In case you haven't been near a radio, TV or newspaper for a month, you might not know that Wicked is back -- the show's second time here. It's an eye-popping spectacle with an interesting backstory.
In 1900, author L. Frank Baum published The Wonderful Wizard of Oz, which turned out so successfully it spawned 13 more Oz-themed books as well as an early Broadway musical and a whole raft of film versions -- including, of course, the legendary 1939 MGM musical with Judy Garland.
Fast-forward to 1995 and Gregory Maguire's novel Wicked: The Life and Times of the Wicked Witch of the West, about life in Oz right up until Dorothy falls from the sky. The book's premise is that the Wicked Witch -- named Elphaba (from the initials of L. Frank Baum) -- is actually one of the few non-wicked people in Oz, a virtual police state run by a charlatan where dissension and "otherness" are brutally punished. Wicked is not for children; its theme and content are dark and adult.
The novel served as a basis for the musical Wicked, which opened on Broadway in 2003. Composer/lyricist Stephen Schwartz and book-writer Winnie Holman, however, used the book's concept as inspiration rather than blueprint. Elphaba is still the misunderstood green-skinned heroine, but the musical emphasizes her relationship with Glinda, the Good Witch of the North. The musical, in fact, is mostly about their long friendship (they were college roommates) and how events in Oz jeopardize it.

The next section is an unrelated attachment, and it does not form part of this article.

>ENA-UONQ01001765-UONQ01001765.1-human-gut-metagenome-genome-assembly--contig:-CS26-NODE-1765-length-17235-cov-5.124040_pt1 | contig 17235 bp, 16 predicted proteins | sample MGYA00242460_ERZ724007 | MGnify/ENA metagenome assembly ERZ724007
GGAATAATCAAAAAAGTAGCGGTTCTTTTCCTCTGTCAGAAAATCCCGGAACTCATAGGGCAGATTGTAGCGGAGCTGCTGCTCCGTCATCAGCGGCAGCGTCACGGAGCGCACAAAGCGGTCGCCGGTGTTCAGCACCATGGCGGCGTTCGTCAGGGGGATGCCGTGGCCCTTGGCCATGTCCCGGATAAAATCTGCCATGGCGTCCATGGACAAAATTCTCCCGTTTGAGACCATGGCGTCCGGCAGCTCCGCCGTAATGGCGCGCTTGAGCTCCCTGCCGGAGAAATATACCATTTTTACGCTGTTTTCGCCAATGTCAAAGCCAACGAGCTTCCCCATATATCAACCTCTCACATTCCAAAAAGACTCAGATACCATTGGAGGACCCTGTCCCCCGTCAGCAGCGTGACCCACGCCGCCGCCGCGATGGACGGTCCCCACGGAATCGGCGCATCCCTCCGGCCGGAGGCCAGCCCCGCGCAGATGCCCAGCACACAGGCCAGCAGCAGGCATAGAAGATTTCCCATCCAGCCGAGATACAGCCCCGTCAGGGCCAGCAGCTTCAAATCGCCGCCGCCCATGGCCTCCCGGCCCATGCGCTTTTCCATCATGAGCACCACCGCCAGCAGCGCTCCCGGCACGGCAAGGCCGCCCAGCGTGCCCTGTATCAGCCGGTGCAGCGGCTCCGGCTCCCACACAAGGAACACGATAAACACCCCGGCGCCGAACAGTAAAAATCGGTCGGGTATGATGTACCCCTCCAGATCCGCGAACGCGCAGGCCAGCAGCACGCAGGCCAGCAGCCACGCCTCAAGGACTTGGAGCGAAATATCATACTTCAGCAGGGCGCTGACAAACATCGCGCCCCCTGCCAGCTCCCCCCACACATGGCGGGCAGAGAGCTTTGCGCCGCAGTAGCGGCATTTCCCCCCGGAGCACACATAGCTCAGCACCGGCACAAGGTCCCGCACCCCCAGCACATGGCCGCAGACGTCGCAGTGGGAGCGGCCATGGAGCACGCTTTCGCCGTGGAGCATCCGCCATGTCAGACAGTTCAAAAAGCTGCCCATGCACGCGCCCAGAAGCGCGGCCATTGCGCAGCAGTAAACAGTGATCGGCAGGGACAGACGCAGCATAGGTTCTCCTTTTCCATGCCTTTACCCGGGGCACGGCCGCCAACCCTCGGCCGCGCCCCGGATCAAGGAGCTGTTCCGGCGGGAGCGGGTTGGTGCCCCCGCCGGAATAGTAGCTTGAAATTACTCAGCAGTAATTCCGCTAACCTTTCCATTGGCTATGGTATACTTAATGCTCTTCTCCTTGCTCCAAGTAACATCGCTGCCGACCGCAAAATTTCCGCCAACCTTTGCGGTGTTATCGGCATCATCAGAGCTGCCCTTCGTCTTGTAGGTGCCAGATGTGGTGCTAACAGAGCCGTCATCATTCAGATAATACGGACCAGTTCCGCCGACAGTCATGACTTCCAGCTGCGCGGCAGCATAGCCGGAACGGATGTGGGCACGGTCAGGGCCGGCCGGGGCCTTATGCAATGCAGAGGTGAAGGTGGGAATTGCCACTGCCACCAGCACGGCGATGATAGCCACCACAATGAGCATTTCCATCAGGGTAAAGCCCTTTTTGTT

But where Wicked (the novel) is based on the L. Frank Baum books, in tone and attitude, Wicked (the musical) is based on the MGM musical; most of the second act, in fact, weaves in and out of plot holes in the movie.
I have to say I'm not much of a fan of Schwartz (writer of Pippin, Godspell and The Baker's Wife), but he sure knows his way around writing power ballads ... as evidenced by Wicked's hair-raising first-act curtain number "Defying Gravity," in which Elphaba (played by Carmen Cusack) realizes that she can fly; it truly is a monumental theatrical moment.
This PNC Broadway Across America show features knock-out performances by every member of the cast, and the entire production is the most lavishly outfitted tour I've ever seen: breathtaking sets, lights and costumes. Here's one show where you definitely get your money's worth.
Wicked continues through Oct 5. Benedum Center, 719 Liberty Ave., Downtown. 412-456-6666.
- Photo courtesy of Joan Marcus.
- Revis(it)ing Oz: Carmen Cusack in PNC Broadway Across America's Wicked.